Fed Court Overturns $4.2M Dimock Judgement Against Cabot O&G

Big news broke Friday afternoon. Short history lesson for those who are new to MDN: There were 14 families along the Carter Road area of Dimock Township, PA (Susquehanna County) that reportedly experienced turbidity in their water from methane migrating, supposedly from Cabot’s drilling operations nearby. The state Dept. of Environmental Protection (DEP) investigated in 2010 and declared Cabot guilty and imposed stiff fines and requirements, including a requirement to install permanent water treatment systems at each home and even an offer to each of the families to pay twice what their property was worth at the time (see PA DEP Takes Aggressive Action Against Cabot Oil & Gas over Dimock Township Methane Contamination). We won’t recount all of the twists and turns we documented over the years, including research that showed Cabot wasn’t responsible for the methane migration. All of the 14 properties either sold to Cabot or got their water systems repaired–except for two holdout families who were riding the horse of hope that they could sue Cabot for big money and retire millionaires. For a time, it appeared their plan worked. Last year, in March 2016, a trial took place in Scranton. It was a sham trial, with the lawyer for the two families engaging in borderline unethical practices in the courtroom in her attempt to influence the jury. One of the two families admitted, under oath on the witness stand, that their water had too much methane in it BEFORE Cabot Oil & Gas began to drill nearby. The same family, the Elys, later built a 22-room, $1 million mansion on the same property AFTER they admit there was trouble with the water. And yet the jury found Cabot at fault and awarded the Elys $2.75 million. The other family suing Cabot got $1.49 million. As we said at the time: “That’s called brain-dead. A total miscarriage of justice–stupidity on the same level as the OJ Simpson jury” (see Dimock Jury Levies $4.24M Judgement Against Cabot in Dimock Case). Indeed it was brain-dead, as we now see from a federal court which heard Cabot’s appeal. On Friday a federal judge tossed out the $4.24 million verdict against Cabot, calling the evidence against Cabot “spare, sometimes contradictory, frequently rebutted by other scientific expert testimony, and relied in some measure upon tenuous inferences” (full copy of the ruling below). Unfortunately the judge did not find for Cabot and dismiss the case, but instead ordered a new/second trial. However, the new trial will not happen in state court amateur hour–instead it will happen in federal court–IF it happens…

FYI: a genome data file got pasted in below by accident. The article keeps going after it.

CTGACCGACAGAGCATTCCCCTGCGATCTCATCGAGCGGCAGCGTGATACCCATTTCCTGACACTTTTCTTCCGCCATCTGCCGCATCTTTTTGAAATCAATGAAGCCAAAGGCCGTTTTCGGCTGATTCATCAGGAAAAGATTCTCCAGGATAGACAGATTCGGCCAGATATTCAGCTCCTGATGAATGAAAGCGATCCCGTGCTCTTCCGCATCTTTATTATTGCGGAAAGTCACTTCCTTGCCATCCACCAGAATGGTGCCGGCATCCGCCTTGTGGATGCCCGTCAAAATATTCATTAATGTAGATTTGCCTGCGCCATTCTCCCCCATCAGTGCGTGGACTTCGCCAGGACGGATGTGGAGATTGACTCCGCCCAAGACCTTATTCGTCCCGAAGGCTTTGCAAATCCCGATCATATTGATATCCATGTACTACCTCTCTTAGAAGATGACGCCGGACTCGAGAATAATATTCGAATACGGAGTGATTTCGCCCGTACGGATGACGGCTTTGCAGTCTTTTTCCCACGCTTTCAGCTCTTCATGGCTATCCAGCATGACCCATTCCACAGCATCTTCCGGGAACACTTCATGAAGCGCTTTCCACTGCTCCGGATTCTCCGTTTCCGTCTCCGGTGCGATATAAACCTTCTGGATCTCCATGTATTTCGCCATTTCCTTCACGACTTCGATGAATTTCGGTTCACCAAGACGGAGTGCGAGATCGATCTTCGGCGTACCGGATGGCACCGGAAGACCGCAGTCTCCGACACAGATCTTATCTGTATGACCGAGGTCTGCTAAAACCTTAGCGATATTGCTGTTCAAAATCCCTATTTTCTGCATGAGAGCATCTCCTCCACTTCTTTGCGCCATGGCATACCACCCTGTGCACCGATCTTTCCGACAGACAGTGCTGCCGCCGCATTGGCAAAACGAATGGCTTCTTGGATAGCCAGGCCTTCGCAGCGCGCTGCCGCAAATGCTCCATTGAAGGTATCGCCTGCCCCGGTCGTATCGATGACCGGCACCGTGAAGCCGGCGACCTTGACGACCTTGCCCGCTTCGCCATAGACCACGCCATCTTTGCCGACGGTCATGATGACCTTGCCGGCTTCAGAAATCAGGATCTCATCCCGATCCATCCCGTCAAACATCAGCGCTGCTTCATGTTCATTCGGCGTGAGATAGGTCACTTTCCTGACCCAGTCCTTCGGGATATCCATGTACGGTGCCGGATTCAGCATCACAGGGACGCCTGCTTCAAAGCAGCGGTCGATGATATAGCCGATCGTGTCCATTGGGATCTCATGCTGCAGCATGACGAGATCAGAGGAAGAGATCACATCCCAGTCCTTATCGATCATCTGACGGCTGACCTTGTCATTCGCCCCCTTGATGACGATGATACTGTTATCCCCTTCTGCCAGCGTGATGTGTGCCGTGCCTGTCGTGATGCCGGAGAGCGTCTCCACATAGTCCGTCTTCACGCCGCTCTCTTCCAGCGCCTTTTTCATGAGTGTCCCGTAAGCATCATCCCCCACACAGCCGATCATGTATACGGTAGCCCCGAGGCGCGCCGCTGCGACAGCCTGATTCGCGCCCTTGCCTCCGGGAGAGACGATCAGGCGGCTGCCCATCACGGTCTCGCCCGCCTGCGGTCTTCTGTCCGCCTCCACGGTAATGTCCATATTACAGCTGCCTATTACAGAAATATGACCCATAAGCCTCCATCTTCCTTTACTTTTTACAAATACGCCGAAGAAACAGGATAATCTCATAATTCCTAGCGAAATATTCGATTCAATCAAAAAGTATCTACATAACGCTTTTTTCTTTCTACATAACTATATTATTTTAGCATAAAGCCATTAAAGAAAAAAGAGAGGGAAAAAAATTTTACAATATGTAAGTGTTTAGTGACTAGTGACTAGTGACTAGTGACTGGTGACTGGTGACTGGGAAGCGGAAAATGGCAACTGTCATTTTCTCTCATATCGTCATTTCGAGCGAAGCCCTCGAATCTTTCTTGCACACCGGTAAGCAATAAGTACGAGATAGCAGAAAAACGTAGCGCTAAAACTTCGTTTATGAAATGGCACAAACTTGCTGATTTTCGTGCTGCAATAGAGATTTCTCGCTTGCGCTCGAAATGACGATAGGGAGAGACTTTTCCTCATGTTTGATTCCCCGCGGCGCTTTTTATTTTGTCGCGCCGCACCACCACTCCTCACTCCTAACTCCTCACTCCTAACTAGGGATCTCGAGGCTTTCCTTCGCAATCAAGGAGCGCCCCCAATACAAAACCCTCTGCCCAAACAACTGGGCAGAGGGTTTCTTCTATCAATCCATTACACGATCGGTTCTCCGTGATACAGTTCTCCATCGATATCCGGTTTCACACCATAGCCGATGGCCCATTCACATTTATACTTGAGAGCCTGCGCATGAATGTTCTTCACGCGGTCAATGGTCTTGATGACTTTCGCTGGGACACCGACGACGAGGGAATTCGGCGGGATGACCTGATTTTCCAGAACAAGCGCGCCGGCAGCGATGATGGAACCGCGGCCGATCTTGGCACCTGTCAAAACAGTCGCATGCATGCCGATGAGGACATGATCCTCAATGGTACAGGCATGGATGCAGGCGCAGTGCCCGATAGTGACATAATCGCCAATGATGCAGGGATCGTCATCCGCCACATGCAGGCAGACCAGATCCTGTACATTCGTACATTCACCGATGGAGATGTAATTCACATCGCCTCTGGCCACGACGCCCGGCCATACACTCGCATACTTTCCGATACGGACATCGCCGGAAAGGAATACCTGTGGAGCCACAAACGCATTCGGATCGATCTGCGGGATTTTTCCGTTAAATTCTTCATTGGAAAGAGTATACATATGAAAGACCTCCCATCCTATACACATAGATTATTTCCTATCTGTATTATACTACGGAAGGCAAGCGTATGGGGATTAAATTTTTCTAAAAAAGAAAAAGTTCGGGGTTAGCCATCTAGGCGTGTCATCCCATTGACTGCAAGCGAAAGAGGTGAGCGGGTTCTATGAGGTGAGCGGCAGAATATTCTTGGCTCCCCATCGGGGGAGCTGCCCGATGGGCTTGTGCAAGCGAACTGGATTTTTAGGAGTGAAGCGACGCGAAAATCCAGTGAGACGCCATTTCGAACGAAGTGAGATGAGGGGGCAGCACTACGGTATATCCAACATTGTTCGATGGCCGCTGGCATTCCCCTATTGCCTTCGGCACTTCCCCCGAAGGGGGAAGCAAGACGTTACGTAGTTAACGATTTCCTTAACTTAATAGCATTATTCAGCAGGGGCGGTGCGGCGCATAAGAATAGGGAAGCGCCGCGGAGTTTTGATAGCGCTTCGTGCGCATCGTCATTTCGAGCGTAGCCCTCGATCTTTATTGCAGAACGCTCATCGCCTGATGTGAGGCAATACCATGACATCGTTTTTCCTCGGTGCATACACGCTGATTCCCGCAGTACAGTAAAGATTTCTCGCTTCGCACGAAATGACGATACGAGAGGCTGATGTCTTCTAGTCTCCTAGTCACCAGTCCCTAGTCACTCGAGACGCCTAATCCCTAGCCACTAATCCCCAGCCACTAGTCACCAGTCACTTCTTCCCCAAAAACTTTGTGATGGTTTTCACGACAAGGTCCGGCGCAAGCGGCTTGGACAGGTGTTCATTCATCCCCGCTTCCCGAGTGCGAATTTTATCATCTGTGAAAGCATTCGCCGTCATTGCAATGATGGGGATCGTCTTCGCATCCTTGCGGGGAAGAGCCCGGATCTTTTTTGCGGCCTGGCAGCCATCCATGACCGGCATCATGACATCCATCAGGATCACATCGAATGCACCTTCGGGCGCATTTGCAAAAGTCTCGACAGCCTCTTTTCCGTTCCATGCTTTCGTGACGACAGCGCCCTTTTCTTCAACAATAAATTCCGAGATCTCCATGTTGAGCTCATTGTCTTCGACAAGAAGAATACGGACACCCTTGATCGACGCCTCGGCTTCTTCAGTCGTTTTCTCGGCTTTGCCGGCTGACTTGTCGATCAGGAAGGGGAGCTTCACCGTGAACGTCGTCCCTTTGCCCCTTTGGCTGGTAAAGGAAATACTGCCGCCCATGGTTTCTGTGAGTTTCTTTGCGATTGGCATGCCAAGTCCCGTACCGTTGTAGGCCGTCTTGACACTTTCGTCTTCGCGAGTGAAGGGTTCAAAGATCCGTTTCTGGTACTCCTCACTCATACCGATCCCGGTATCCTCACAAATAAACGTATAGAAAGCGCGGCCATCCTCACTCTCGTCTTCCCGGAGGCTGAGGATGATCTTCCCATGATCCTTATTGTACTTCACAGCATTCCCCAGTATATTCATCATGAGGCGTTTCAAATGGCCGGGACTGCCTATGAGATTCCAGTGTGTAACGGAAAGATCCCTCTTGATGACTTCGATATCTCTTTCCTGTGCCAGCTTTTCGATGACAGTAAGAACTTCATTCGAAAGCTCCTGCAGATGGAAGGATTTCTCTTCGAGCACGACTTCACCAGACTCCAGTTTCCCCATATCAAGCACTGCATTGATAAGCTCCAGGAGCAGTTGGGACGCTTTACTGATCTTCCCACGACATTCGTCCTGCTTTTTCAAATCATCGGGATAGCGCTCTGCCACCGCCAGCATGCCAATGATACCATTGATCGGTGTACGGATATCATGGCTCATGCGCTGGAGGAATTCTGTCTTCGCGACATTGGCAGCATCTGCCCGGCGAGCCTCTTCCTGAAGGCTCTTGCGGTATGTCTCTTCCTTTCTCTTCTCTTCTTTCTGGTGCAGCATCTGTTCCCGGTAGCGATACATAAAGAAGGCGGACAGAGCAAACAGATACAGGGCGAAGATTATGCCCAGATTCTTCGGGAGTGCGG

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Atlantic Sunrise Uses Eminent Domain in Northeast & Central PA

As sometimes happens, Williams has had to file 27 eminent domain lawsuits against landowners in northeastern and central Pennsylvania–landowners who have refused to negotiate with the company to allow the now FERC-approved Atlantic Sunrise Pipeline to cross their property. We understand the reluctance of some landowners who would rather not have the pipeline cross their property. But we also understand the necessity of the project–and the need to be reasonable. Some landowners are not reasonable. And so eminent domain is a rare, option-of-last-resort necessity in those cases. But don’t shed too many tears for landowners now being sued. One PA landowner in Luzerne County (Wilkes-Barre area) was originally offered $260,000 for an easement on 7.6 acres of land ($34,211/acre!). He refused. The price has now dropped to $225,000. Guess he should have signed before eminent domain was on the table…
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FERC Favorable EA for Millennium Pipeline Eastern System Upgrade